Marketing as an educational tool, provides the interested parties on a particular venture the necessary information to make informed decisions. Conducting seminars and workshop provide another alternative to promote a new product. Using tools such as the internet democratizes business and learning. Entrepreneurs engage in business as a result of having expertise in a particular line. Coming up with a concept such as beach tourism entails sharing the details involved in the business (Eccles, 1995). Further, sharing information aids in developing the brand and enhance value. Marketing as an education tool enables people to buy a particular product from an informed choice. Individuals prefer products that add purpose and meaning to their lives. Selling beach tourism would require teaching people on gains of exploring beach tourism. In a rapidly developing world, individuals yearn for new developments. This involves accessing a source that keep people updated to current developments. In terms of marketing beach tourism, it is vital to keep prospective customers on the available spots they can visit. This provides tourists with a wide range of beach locations to visit. In essence, teaching gives people a reason to choose a product (Mircheska & Hristovska, 2010).
The role of local council in relation to ensuring stakeholder buy-in involve making sure that the local tourist investors and t he community get real buy-in. This may involve active participation in the project. Further, the local council should ensure only the bonafide stakeholders are involved in the project (Jamrozy, 2007).
Appiah-Addu, K, Fyall, A & Singh, S 2000, ‘Marketing Culture and Customer Retention in the Tourism Industry’, The Service Industries Journal, vol. 20 no. 2, pp. 95- 113.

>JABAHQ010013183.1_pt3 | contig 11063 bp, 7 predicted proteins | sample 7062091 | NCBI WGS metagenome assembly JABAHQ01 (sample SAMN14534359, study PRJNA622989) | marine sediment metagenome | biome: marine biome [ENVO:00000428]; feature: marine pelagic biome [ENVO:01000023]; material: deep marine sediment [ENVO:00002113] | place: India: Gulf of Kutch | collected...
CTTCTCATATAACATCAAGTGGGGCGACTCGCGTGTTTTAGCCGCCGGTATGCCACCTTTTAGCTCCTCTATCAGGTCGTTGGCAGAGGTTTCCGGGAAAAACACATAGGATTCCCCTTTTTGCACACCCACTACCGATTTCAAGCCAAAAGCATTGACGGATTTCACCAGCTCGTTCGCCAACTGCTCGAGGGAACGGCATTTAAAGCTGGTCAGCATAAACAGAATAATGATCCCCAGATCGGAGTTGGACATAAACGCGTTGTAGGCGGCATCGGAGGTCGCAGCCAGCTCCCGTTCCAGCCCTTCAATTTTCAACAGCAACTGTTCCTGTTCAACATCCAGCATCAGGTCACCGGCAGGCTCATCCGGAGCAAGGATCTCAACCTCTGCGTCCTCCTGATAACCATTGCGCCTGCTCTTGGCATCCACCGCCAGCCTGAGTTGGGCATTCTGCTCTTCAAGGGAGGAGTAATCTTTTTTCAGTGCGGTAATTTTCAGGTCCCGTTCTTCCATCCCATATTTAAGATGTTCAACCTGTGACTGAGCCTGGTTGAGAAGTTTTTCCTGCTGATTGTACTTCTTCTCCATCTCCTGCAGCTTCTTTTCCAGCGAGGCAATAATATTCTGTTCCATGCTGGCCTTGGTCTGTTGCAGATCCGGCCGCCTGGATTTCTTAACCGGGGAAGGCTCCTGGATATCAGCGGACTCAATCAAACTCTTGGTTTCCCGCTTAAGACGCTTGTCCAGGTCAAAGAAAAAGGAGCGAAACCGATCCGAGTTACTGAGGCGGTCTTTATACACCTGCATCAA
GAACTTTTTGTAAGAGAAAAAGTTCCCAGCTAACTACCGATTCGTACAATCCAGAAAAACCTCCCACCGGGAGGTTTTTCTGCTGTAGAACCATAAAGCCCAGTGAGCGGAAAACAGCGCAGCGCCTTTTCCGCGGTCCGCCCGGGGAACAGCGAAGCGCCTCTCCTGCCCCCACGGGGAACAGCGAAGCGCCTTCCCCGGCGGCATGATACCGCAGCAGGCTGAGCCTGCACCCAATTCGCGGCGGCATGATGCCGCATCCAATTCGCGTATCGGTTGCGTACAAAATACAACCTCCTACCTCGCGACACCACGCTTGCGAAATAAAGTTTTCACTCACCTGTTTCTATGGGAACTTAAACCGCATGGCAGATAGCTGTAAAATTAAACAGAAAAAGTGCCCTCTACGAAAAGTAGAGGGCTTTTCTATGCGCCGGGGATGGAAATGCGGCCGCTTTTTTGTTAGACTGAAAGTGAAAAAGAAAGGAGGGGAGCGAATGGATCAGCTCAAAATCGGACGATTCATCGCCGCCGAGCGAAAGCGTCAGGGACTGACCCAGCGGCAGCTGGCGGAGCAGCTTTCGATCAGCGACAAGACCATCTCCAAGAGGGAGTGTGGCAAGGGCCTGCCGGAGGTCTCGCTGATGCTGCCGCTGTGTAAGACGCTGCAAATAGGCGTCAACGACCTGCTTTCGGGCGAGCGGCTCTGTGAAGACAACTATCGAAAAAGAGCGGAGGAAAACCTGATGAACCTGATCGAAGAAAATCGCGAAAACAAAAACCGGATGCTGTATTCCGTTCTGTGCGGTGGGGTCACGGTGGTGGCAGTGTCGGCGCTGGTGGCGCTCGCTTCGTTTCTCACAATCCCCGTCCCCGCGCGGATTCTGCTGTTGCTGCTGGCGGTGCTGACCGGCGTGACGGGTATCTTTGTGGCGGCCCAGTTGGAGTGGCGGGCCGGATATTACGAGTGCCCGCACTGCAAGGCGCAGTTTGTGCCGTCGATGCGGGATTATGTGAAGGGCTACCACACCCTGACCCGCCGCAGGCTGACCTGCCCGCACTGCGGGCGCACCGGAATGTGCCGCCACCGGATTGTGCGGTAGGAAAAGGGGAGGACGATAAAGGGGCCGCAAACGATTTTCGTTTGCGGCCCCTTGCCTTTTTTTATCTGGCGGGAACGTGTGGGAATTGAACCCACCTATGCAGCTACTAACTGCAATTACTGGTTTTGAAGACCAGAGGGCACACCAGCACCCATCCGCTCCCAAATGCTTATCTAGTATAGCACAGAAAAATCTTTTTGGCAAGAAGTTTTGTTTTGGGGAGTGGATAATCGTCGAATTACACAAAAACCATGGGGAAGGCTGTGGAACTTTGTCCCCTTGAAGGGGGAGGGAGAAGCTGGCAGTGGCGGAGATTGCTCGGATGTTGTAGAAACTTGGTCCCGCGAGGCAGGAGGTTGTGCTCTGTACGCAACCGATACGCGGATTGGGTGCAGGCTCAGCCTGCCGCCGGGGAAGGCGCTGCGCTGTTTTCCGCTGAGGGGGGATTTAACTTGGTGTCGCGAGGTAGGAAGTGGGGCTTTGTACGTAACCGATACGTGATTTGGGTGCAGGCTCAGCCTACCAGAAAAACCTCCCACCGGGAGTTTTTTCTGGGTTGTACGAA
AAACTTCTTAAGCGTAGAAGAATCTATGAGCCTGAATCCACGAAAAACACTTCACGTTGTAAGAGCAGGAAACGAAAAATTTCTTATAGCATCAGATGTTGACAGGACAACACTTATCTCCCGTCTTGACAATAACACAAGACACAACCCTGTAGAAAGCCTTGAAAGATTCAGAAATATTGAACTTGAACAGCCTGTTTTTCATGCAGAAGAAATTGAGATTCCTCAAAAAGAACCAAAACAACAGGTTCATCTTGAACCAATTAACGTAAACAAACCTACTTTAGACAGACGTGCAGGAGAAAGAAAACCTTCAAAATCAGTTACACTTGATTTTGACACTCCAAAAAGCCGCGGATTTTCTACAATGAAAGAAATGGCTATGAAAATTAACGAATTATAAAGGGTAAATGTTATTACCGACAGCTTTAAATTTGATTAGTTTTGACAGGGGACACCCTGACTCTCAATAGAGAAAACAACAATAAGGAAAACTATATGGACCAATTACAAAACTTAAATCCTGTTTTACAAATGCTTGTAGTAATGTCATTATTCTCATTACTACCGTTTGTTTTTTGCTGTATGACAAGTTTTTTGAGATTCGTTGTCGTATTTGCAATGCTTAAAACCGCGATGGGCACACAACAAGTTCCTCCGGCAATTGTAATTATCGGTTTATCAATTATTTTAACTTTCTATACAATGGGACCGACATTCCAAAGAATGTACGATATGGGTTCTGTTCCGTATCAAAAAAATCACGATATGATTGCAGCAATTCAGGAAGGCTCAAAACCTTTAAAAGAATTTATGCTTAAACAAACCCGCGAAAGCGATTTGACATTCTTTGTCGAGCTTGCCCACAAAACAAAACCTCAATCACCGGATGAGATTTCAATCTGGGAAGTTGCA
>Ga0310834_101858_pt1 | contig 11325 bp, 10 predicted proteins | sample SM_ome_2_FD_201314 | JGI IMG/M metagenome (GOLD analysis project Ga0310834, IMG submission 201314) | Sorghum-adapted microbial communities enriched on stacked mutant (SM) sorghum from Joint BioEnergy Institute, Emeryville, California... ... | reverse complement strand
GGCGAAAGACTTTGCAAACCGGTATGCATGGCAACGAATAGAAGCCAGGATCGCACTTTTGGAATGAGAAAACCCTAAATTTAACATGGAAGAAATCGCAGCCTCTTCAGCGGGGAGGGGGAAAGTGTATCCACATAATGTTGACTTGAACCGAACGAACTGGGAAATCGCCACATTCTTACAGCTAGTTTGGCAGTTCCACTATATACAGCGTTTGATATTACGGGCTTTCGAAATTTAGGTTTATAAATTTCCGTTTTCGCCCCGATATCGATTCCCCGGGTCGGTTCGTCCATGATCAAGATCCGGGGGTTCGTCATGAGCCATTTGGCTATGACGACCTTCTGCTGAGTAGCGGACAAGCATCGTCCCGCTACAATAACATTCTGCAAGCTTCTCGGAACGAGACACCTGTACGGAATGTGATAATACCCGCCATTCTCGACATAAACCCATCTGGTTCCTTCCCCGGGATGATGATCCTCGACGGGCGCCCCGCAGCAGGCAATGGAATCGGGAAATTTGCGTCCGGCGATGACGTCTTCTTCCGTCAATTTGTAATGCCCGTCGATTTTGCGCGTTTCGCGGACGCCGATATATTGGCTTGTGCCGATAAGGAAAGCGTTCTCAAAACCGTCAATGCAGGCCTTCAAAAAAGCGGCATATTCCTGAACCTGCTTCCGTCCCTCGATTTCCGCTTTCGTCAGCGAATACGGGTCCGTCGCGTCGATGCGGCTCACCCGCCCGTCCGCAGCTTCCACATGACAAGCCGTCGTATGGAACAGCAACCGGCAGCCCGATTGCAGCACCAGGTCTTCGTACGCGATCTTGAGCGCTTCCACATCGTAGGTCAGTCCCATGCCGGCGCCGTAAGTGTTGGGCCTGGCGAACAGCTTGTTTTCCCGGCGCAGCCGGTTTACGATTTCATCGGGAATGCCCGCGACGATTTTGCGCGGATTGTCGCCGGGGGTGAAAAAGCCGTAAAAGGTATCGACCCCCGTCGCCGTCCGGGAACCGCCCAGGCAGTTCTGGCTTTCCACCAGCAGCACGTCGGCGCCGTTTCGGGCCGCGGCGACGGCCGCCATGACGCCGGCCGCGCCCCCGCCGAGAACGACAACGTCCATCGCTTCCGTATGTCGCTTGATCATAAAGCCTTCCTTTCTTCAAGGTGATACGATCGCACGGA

Eccles, G 1995, ‘Marketing, Sustainable Development and International Tourism’, International Journal of Contemporary Hospitality Management, vol. 7 no. 7, pp. 20.
Jamrozy, U 2007, ‘Marketing of Tourism: A Paradigm Shift towards Sustainability’, International Journal of Culture Tourism and Hospitality Research, vol.1 no. 2, pp. 117-130.
Mircheska, I & Hristovska, M 2010, The Internet Marketing-A Challenge for Fast Tourism Development. Faculty of Tourism and Hospitality Management in Opatija, Biennial International Congress. Tourism & Hospitality Industry.
Radisic, B 2010, Marketing Activities in Selling a Destination’s Tourism Product. Faculty of Tourism and Hospitality Management in Opatija, Biennial International Congress. Tourism & Hospitality Industry.
Reflective Journal 3: Communication and Interpersonal Skills
My education and work experience have allowed me to establish my communication strengths and weaknesses. With regards to face to face communication, my style involves responding to what the other party is saying by nodding, making short verbal responses or asking questions. This is helpful in keeping me alert during conversation. However, I get carried away sometimes especially when I have a pressing questions regarding what has been said or I have a comment that I need to make concerning the same. This hinders concentration on what is said afterwards because of continued thoughts about what I want to say or questions that I need to ask.